Blood, Sweat, And Bikes

Los Alamos

It’s the motto on the Team Rally USA semi leading their race convoy, Blood, Sweat, and Bikes.  Any road cycling parent seeing it go by must restrain themselves from falling to their knees and praying someday their kid’s bike hangs within its hallowed walls.

It’s probably in Silver City at the Tour of the Gila right now.  I wish I was.  Sitting at the Drifter Diner having breakfast before a race is my idea of heaven.  My son, the cyclist, though is doing the sensible thing though finishing a degree or two, working a research job in hopes of a good doctoral program.  The good life — or is it?

My husband, the sensible parent, would say so.  The first thing my son said to me last time I saw him was that the callus’ on his hands were gone.  To a normal person this might be good but not to someone who lives to ride it sucks.

The first time he rode the Gila he was maybe sixteen.  At the finish line on the first day I felt sort of sick when one of the first riders back was in ripped lycra held up by his own dried blood.  He cried to his father that he had failed to make win the KOM, king if the mountain sprint.  You can buy your kid a canyon maybe but you can’t buy the determination it takes to excel in the very incredibly competitive world of cycling.  They have it or they don’t.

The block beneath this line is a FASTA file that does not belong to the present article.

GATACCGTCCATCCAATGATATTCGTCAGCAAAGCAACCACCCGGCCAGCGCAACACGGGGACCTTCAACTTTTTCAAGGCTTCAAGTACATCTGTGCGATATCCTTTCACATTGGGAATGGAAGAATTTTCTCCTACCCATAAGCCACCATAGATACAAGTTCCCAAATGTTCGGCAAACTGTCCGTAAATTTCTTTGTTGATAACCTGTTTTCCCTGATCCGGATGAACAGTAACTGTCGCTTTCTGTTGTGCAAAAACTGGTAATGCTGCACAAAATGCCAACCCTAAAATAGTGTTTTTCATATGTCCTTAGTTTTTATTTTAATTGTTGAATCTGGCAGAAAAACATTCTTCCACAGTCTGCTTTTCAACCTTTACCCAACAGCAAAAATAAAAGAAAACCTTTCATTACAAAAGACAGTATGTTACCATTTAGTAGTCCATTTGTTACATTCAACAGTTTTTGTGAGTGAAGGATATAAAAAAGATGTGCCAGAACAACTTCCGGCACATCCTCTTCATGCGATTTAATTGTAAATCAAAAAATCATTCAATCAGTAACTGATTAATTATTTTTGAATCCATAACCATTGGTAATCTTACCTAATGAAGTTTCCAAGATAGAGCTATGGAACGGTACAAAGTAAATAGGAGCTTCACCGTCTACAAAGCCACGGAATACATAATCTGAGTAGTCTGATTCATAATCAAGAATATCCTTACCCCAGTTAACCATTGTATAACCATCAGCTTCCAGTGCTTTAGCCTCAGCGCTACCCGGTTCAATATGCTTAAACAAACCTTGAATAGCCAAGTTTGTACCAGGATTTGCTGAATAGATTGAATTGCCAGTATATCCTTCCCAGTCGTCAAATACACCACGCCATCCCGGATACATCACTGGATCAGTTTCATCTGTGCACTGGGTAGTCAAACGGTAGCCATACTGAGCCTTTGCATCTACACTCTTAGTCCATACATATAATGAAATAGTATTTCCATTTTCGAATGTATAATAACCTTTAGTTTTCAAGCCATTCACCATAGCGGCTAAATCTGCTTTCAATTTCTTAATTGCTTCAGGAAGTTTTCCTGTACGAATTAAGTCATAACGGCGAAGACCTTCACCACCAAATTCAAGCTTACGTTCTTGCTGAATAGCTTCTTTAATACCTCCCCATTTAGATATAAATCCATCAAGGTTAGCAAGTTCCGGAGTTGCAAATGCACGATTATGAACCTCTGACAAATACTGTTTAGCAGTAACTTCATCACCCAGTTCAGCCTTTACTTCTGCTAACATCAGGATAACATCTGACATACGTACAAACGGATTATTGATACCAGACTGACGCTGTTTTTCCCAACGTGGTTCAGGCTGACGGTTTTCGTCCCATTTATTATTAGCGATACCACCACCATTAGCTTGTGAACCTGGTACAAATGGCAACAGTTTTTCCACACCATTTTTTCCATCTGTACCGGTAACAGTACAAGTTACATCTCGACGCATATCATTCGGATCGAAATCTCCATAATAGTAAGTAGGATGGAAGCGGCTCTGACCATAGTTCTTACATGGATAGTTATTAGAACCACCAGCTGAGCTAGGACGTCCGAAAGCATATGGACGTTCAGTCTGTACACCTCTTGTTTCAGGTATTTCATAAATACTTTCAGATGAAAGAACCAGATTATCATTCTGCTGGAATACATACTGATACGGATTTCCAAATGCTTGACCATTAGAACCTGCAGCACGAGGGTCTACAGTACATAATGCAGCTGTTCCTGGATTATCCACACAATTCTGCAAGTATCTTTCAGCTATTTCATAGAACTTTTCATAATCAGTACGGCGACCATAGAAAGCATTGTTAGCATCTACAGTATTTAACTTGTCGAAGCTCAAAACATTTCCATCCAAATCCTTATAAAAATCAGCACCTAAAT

You can go far as a cyclist in Los Alamos.  We have Triatomics, Pajarito Riders, etc.  If you are determined to rise to the top as a road cyclist you really need to get yourself to Europe ASAP.  The Durango Kid, Sepp Kuss, is leading a Grand Tour team this week.  Serious mountain bikers abound in Durango.  It’s a bad time though for cycling in the American West with teams and races falling victim to hard times.

The notion that developing a local canyon into some sort of cycling center is just goofy.  My impression is that most riders become riders because they love the wild, untamed outdoors.  The good life is a race away.